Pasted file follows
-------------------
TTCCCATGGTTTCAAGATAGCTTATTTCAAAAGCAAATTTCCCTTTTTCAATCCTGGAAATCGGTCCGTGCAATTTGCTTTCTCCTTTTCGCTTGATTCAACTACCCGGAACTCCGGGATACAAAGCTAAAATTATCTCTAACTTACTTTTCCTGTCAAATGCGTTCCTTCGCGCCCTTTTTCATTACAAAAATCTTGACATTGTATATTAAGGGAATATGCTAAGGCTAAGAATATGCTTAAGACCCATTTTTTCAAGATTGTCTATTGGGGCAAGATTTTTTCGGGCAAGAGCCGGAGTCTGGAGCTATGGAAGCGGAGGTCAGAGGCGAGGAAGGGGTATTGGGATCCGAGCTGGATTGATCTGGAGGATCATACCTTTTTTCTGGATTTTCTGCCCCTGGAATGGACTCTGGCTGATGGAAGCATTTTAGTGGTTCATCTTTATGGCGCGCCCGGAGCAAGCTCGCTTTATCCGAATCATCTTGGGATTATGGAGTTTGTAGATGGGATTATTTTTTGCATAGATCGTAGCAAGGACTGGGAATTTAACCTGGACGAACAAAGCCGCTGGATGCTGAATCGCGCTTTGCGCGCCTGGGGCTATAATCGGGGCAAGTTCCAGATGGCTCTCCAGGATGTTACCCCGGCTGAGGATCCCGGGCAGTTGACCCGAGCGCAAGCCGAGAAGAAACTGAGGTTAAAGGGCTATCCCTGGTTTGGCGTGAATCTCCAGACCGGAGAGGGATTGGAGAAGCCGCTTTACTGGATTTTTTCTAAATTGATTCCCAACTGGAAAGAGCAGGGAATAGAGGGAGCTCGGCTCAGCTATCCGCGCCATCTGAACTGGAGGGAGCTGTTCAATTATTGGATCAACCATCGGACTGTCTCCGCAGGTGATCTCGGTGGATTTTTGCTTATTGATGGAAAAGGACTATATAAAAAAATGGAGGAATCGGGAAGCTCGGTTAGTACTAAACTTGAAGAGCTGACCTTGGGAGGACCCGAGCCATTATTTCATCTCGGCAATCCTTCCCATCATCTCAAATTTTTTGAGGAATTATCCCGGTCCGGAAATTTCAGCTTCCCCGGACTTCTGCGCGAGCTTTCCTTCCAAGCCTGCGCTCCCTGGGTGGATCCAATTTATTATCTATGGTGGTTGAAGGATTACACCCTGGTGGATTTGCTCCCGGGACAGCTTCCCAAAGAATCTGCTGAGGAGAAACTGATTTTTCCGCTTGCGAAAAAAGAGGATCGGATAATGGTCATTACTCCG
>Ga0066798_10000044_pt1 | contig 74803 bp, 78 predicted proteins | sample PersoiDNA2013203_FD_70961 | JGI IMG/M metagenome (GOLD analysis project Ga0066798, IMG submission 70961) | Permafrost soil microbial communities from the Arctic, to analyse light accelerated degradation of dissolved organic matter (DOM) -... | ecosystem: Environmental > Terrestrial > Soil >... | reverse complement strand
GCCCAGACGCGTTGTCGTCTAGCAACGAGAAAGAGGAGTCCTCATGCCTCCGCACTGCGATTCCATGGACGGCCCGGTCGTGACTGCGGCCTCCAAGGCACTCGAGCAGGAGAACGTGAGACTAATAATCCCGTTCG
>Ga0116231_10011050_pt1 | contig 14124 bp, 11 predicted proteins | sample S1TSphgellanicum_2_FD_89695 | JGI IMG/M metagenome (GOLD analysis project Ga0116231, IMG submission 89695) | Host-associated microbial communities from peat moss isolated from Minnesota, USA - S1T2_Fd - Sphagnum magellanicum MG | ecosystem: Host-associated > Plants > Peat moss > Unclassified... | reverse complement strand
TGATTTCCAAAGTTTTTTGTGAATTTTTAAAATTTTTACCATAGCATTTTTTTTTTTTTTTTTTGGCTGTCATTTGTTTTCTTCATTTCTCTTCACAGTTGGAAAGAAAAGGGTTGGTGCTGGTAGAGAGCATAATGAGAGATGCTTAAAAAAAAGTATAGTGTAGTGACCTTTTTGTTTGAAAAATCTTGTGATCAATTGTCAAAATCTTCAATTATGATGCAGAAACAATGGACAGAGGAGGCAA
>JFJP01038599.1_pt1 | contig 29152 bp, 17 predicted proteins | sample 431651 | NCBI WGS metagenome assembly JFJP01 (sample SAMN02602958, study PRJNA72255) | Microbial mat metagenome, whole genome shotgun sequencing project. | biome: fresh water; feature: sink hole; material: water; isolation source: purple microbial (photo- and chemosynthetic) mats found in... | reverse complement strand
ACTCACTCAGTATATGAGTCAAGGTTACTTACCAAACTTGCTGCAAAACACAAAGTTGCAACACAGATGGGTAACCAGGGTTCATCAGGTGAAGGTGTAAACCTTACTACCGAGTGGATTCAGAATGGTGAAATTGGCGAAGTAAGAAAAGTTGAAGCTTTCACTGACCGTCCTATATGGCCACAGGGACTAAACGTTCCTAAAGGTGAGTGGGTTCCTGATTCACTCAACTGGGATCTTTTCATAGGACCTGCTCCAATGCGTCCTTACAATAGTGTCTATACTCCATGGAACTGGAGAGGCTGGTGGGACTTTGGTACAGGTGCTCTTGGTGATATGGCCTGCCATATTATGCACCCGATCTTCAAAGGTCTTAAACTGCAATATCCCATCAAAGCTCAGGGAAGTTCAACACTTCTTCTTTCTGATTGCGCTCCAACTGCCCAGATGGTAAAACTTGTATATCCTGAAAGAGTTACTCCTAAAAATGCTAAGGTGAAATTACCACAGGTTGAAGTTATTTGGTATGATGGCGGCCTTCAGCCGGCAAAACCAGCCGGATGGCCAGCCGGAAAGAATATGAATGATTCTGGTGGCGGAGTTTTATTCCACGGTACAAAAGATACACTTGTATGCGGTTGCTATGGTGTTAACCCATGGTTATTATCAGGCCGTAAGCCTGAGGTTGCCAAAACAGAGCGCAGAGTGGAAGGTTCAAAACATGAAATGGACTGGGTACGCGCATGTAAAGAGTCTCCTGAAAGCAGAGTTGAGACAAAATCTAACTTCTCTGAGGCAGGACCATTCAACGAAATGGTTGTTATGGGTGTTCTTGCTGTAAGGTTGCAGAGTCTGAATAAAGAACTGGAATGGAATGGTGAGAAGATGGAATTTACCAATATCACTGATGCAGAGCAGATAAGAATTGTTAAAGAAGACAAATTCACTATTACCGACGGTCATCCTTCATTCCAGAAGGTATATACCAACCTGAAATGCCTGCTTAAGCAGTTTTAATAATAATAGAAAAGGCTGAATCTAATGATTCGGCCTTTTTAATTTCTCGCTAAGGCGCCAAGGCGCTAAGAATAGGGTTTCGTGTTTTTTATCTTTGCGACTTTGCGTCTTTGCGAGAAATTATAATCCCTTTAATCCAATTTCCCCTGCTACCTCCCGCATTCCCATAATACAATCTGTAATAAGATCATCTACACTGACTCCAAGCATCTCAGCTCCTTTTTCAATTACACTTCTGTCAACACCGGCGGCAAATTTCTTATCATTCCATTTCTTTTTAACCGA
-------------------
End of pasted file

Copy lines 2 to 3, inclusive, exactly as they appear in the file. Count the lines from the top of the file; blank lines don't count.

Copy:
>Ga0066798_10000044_pt1 | contig 74803 bp, 78 predicted proteins | sample PersoiDNA2013203_FD_70961 | JGI IMG/M metagenome (GOLD analysis project Ga0066798, IMG submission 70961) | Permafrost soil microbial communities from the Arctic, to analyse light accelerated degradation of dissolved organic matter (DOM) -... | ecosystem: Environmental > Terrestrial > Soil >... | reverse complement strand
GCCCAGACGCGTTGTCGTCTAGCAACGAGAAAGAGGAGTCCTCATGCCTCCGCACTGCGATTCCATGGACGGCCCGGTCGTGACTGCGGCCTCCAAGGCACTCGAGCAGGAGAACGTGAGACTAATAATCCCGTTCG